Intracranial pressure (high brain pressure)

Head | Emergency Medicine | Intracranial pressure (high brain pressure) (Disease)


Increased intracranial pressure refers to a serious condition in which there is an increase in pressure inside the skull. However, feeling like you have head pressure or a headache does not necessarily mean that you have increased intracranial pressure. Most headaches are not caused by increased intracranial pressure, although a severe headache is one of the symptoms of the condition.

Symptoms of increased intracranial pressure may include lethargy, vomiting, seizures, vision changes, and behavior changes. The headache that may occur with increased intracranial pressure is often described as the “worst headache of my life. ”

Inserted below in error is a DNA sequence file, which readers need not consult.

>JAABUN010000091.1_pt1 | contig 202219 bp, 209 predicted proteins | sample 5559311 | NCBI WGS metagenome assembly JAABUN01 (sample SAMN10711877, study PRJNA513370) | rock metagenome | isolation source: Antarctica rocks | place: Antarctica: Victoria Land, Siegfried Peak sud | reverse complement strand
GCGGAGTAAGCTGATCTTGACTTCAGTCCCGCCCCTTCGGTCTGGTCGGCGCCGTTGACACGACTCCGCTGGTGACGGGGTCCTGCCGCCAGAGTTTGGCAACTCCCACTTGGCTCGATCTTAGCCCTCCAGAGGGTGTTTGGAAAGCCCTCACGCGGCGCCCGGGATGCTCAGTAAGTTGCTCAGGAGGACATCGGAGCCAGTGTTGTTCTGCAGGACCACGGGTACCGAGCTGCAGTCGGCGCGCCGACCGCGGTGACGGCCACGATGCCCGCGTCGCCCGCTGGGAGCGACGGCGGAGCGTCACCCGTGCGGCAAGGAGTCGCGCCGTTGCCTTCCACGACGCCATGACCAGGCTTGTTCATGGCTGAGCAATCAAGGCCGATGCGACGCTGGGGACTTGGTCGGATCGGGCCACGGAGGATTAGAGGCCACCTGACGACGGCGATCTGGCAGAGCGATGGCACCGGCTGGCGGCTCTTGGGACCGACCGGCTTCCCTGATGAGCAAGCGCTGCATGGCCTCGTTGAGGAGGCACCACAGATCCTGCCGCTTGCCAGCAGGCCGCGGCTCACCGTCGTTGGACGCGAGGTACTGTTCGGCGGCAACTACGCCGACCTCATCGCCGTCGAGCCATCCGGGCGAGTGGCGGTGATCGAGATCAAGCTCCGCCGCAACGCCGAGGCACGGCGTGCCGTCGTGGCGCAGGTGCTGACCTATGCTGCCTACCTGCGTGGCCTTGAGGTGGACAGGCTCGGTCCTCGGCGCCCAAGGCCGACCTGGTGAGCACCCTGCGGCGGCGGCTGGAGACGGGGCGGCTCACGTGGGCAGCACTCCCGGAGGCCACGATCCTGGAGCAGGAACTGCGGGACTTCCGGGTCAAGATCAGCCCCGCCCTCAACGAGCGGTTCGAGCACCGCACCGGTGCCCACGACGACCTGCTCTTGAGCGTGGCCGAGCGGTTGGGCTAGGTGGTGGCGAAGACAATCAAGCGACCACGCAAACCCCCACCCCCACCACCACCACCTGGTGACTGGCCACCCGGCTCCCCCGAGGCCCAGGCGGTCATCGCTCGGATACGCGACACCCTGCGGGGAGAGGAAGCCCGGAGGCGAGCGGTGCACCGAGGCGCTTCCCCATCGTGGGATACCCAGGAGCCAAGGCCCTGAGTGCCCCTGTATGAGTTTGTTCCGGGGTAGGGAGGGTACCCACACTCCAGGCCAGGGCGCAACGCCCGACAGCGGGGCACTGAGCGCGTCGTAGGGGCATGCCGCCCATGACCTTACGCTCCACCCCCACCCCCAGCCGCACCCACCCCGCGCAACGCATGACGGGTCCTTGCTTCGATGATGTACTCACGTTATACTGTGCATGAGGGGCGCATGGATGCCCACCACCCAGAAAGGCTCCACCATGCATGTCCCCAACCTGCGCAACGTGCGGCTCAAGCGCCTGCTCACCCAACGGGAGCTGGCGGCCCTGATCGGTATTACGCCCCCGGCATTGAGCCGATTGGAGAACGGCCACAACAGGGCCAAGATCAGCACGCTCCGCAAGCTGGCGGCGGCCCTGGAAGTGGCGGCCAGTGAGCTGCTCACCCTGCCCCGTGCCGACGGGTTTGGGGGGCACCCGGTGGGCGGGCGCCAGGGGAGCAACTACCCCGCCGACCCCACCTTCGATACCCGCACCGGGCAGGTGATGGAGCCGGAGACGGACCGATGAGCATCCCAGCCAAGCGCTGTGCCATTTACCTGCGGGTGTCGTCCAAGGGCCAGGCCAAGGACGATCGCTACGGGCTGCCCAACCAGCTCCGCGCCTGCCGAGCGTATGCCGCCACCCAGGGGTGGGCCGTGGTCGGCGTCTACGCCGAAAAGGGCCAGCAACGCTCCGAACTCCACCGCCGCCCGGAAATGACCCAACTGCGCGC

Causes and Risk factors

Causes of increased intracranial pressure include serious diseases and conditions, such as hydrocephalus, which is an increase in the volume of cerebrospinal fluid that surrounds the brain and spinal cord. Increased intracranial pressure can also be due to diseases or conditions that create abnormally high pressure within the skill, such as a brain tumor or swelling of brain tissue due to encephalitis, an inflammation of the brain often caused by a viral infection. Increased intracranial pressure can also be caused by bleeding into or on the brain due to such conditions as a serious head injury or hemorrhagic stroke.

Diagnosis and Treatment

Increased intracranial pressure and its underlying cause are diagnosed by performing a complete neurological assessment and certain testing procedures, such as a spinal tap, CAT scan (also known as a CT scan or CT), or MRI. ...

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